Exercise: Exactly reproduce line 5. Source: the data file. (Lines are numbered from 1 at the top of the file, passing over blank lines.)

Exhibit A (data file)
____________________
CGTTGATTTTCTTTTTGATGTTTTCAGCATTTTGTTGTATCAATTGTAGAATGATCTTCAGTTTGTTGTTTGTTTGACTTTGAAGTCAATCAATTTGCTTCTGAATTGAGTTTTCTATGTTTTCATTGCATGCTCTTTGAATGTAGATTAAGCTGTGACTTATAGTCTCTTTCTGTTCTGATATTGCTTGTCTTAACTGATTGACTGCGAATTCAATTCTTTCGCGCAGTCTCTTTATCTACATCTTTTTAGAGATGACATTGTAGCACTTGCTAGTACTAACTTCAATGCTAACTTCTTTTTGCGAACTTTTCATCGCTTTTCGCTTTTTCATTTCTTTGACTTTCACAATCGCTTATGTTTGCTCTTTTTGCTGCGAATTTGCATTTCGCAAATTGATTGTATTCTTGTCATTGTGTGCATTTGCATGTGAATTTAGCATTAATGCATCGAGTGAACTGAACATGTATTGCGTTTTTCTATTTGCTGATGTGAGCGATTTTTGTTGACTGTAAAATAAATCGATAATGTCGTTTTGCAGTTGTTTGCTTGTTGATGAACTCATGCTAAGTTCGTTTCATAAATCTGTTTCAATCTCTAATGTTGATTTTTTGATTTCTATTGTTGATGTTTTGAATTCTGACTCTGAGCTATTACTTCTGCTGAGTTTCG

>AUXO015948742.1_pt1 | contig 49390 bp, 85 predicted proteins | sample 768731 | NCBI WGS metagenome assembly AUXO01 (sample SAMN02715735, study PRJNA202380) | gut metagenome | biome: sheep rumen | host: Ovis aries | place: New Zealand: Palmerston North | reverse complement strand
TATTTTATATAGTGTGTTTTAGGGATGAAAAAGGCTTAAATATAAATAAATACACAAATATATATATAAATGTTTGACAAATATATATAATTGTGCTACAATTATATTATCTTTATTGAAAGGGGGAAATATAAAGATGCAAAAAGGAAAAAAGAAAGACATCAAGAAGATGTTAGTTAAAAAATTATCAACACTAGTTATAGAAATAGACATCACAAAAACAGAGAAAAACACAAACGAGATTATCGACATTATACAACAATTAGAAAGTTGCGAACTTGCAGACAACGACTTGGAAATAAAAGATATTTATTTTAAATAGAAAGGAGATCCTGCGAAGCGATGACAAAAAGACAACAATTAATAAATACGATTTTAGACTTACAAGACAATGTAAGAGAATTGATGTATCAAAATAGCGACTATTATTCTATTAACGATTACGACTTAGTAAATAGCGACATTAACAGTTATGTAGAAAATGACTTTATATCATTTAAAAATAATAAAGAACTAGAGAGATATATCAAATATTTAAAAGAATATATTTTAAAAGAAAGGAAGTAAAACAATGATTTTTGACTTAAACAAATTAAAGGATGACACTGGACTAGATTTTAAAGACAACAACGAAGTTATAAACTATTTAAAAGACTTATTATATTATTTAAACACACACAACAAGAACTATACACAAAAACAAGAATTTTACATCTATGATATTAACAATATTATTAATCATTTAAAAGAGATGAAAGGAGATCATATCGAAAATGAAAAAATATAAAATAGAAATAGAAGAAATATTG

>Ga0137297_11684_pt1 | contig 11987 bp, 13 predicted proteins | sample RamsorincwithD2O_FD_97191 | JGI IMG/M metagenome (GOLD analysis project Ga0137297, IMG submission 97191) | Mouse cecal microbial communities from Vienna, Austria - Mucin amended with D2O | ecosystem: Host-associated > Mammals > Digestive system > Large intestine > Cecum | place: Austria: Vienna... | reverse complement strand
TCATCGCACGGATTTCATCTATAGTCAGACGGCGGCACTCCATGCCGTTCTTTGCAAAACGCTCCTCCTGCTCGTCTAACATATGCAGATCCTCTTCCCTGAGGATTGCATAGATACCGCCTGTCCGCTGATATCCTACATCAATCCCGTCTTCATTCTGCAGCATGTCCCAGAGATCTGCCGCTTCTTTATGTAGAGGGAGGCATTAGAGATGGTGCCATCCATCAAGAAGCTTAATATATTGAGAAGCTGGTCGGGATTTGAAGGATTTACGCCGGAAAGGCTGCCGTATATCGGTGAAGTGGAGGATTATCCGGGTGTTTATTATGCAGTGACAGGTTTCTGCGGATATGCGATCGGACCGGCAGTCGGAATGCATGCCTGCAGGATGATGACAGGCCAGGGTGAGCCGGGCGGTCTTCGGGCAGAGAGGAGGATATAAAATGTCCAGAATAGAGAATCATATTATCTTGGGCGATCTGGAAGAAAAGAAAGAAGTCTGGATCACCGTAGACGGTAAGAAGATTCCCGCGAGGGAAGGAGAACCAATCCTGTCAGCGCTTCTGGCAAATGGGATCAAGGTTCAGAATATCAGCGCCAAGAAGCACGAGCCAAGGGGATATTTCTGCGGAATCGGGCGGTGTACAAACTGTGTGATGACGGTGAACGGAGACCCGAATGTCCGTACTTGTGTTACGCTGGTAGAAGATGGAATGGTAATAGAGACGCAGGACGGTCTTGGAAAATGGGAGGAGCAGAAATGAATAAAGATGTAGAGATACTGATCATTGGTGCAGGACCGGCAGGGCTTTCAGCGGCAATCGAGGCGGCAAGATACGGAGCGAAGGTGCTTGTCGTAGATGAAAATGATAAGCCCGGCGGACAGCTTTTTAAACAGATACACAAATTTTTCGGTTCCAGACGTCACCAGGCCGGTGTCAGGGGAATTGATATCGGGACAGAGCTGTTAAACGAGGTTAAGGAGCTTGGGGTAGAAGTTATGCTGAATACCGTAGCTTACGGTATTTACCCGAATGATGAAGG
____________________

TCATCGCACGGATTTCATCTATAGTCAGACGGCGGCACTCCATGCCGTTCTTTGCAAAACGCTCCTCCTGCTCGTCTAACATATGCAGATCCTCTTCCCTGAGGATTGCATAGATACCGCCTGTCCGCTGATATCCTACATCAATCCCGTCTTCATTCTGCAGCATGTCCCAGAGATCTGCCGCTTCTTTATGTAGAGGGAGGCATTAGAGATGGTGCCATCCATCAAGAAGCTTAATATATTGAGAAGCTGGTCGGGATTTGAAGGATTTACGCCGGAAAGGCTGCCGTATATCGGTGAAGTGGAGGATTATCCGGGTGTTTATTATGCAGTGACAGGTTTCTGCGGATATGCGATCGGACCGGCAGTCGGAATGCATGCCTGCAGGATGATGACAGGCCAGGGTGAGCCGGGCGGTCTTCGGGCAGAGAGGAGGATATAAAATGTCCAGAATAGAGAATCATATTATCTTGGGCGATCTGGAAGAAAAGAAAGAAGTCTGGATCACCGTAGACGGTAAGAAGATTCCCGCGAGGGAAGGAGAACCAATCCTGTCAGCGCTTCTGGCAAATGGGATCAAGGTTCAGAATATCAGCGCCAAGAAGCACGAGCCAAGGGGATATTTCTGCGGAATCGGGCGGTGTACAAACTGTGTGATGACGGTGAACGGAGACCCGAATGTCCGTACTTGTGTTACGCTGGTAGAAGATGGAATGGTAATAGAGACGCAGGACGGTCTTGGAAAATGGGAGGAGCAGAAATGAATAAAGATGTAGAGATACTGATCATTGGTGCAGGACCGGCAGGGCTTTCAGCGGCAATCGAGGCGGCAAGATACGGAGCGAAGGTGCTTGTCGTAGATGAAAATGATAAGCCCGGCGGACAGCTTTTTAAACAGATACACAAATTTTTCGGTTCCAGACGTCACCAGGCCGGTGTCAGGGGAATTGATATCGGGACAGAGCTGTTAAACGAGGTTAAGGAGCTTGGGGTAGAAGTTATGCTGAATACCGTAGCTTACGGTATTTACCCGAATGATGAAGG